Container Data Centers: A Step Along the Green Path

As a bit of background and at the risk of stating the obvious, let’s quickly review some basics about energy efficiency and the Data Center.  It has been estimated that on average, electricity costs account for over 40% of data center operational expenses.  In 2006, American data centers consumed more electricity than all the televisions in America.  The cost to power a typical server now exceeds the cost to buy it, when viewed over a three-year horizon.  Data Centers typically operate more than 2.5 times the cooling capacity needed to maintain the IT equipment.  On average, less than 50% of the cool air in a chilled-air data center actually makes it to the IT equipment.

Those first few points are likely already well understood by the reader, or are at least consistent with other similar metrics quoted in the Green dialogue.  The last one, which speaks to the challenges of efficiently cooling IT equipment, is what I’d like to talk about in more depth.

Container Data Centers – Hard to Sell or Hard to Buy?

Earlier this year we talked about 2008 being a breakout year for container data centers. We’ve also discussed new developments and new product introductions by the container vendors as well as a number of established and emerging use cases.¬† It would appear though that the launch of container sales has yet to get underway.¬† In spite of the slow start, I continue to believe there are many good use cases for container data centers, and I see these as a momentum-builder for modular data center construction concepts (which are sorely needed).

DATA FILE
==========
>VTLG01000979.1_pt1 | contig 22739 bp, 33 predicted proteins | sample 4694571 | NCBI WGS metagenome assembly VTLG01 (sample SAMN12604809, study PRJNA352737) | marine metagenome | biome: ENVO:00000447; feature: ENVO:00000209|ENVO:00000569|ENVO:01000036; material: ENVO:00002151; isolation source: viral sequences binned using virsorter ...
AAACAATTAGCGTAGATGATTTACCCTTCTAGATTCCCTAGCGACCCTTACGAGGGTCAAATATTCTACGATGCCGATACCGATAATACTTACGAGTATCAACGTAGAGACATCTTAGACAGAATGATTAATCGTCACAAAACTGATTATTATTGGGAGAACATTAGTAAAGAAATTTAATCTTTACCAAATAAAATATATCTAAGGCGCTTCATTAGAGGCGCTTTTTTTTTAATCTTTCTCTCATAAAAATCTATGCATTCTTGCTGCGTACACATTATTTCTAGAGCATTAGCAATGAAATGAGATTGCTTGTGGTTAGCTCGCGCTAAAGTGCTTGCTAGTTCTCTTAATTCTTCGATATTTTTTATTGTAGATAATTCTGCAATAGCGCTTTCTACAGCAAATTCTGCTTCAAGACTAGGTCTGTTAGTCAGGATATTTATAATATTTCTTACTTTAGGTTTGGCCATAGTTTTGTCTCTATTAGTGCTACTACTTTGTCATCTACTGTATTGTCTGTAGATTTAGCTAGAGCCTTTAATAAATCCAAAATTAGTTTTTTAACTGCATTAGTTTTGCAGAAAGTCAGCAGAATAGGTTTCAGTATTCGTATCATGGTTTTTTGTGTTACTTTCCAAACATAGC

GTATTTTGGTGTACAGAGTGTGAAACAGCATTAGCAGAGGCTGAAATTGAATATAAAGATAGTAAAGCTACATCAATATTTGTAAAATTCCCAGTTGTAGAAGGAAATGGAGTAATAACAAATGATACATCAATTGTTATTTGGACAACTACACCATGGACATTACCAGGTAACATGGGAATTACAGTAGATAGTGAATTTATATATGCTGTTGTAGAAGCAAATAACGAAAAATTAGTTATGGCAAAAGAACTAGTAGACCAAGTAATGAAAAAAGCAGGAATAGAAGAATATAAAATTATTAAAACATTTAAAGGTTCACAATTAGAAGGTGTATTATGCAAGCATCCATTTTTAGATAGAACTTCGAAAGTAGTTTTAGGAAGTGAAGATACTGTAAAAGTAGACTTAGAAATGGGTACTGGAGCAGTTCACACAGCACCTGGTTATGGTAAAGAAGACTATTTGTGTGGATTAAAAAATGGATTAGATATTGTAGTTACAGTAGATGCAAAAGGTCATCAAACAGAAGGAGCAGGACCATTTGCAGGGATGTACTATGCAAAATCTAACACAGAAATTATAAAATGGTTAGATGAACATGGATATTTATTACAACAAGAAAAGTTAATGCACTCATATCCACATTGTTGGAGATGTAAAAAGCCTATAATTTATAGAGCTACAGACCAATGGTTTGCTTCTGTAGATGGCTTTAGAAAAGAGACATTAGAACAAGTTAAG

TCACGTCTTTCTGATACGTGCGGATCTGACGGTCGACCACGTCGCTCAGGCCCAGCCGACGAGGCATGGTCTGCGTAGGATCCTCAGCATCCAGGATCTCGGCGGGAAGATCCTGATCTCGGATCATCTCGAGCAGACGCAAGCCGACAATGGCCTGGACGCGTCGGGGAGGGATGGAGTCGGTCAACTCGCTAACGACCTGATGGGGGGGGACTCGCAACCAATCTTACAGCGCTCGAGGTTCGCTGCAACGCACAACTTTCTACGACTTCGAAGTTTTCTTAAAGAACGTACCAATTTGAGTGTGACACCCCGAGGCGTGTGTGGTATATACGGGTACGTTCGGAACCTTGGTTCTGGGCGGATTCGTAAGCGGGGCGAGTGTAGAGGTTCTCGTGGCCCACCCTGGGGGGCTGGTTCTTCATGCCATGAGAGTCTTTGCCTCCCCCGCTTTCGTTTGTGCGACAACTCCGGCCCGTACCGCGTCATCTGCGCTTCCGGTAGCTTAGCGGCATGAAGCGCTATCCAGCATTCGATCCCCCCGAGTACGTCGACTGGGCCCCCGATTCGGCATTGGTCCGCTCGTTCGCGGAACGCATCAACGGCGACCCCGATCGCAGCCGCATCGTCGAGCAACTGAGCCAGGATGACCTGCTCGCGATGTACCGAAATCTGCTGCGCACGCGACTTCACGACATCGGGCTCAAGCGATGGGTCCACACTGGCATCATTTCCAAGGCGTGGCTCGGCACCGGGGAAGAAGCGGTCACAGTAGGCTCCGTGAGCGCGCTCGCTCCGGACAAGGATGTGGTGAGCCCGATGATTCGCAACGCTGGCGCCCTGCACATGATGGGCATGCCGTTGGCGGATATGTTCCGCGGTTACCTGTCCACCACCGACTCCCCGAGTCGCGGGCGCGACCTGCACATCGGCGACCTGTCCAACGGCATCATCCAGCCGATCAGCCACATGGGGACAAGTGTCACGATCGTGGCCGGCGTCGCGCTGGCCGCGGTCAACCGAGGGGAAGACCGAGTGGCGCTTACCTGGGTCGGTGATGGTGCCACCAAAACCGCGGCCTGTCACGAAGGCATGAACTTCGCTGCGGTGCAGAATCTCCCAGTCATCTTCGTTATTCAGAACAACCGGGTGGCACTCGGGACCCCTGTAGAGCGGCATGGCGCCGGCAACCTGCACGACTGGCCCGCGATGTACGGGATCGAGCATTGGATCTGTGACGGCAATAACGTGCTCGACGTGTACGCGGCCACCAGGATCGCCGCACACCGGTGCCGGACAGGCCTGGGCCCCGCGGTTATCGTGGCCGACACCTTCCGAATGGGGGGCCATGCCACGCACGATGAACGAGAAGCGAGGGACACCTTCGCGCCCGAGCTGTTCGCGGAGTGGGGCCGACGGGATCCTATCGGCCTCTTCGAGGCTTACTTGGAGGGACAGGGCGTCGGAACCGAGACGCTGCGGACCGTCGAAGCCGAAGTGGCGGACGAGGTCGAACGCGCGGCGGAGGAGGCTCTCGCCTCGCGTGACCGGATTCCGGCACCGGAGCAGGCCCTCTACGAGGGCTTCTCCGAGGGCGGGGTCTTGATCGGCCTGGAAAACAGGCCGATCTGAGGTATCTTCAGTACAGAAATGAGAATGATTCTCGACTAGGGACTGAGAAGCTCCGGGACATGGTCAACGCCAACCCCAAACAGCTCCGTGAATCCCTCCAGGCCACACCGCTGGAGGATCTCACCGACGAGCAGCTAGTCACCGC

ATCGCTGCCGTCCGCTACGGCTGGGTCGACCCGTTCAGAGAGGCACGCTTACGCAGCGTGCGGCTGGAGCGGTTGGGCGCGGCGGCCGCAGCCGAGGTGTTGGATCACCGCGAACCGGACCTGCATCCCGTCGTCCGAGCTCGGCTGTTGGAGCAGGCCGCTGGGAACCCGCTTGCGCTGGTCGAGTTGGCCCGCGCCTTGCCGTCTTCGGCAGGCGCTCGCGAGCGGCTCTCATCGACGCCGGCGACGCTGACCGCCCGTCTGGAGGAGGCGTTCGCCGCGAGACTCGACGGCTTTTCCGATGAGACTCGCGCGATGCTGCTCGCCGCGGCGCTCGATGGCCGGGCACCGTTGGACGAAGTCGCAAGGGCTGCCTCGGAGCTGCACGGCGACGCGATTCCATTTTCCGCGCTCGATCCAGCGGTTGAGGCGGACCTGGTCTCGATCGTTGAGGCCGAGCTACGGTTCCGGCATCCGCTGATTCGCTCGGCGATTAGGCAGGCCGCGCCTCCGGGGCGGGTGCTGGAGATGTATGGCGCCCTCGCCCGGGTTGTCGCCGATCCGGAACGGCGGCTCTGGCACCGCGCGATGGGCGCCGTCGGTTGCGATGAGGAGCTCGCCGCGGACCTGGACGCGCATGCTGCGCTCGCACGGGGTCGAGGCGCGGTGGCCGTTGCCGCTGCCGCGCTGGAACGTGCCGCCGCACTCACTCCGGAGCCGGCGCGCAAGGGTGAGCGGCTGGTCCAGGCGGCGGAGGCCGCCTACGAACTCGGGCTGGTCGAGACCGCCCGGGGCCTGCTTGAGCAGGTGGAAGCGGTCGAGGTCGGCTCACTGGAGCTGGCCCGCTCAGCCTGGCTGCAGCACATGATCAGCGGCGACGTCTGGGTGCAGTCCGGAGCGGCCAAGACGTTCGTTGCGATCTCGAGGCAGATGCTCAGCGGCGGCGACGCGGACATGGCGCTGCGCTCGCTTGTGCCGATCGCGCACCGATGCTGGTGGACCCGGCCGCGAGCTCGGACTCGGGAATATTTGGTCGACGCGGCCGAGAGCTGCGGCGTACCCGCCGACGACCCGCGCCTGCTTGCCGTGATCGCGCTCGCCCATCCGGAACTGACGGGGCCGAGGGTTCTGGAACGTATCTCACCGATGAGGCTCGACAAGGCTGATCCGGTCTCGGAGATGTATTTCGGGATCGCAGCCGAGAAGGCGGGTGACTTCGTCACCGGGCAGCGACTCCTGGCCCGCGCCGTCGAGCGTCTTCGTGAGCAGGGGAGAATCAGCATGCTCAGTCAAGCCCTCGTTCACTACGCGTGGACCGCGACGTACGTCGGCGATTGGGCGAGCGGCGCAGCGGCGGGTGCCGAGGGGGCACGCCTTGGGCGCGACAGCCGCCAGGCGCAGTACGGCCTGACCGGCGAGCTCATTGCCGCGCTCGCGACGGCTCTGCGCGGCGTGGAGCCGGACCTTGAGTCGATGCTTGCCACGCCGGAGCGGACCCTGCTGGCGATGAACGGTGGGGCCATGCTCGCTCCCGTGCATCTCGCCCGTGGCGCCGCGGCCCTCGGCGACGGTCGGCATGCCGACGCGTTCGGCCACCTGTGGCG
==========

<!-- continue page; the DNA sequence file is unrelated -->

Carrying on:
We’ve recently begun work on an all-container data center concept for a new data processing facility to be located on the East Coast of the USA.¬† In the process of this work, I’ve reached out to all the container vendors I know of (Rackable Systems, Verari, Sun, HP, Dell, IBM, Lampertz) for capability and pricing information for potential inclusion of those products in this new project.¬† The experience I’ve had over the past month with these purchase inquiries shows that one of the obstacles to the breakout potential may simply be the difficulty in buying these products.

Data Center Tier Levels- Still Misunderstood

The data center consolidation and construction boom of the 21st century is well underway.  As we work with Clients, helping with planning, advice, and project management of these changes foundational to the future performance of their enterprise, we always encounter the discussion of facility Tier Level rating.

The Tier Level rating refers to an industry standard way of describing the degree to which the facility can support constant uninterrupted operation of the data processing systems.  We know that the systems themselves can be architected with high-availability configurations.  Tier Levels though, refer to the capability of the facility itself to support the systems it contains.  Utility power, temperature increases and so on are facilities issues, and are the foundation upon which any amount of data processing fault-tolerance stands.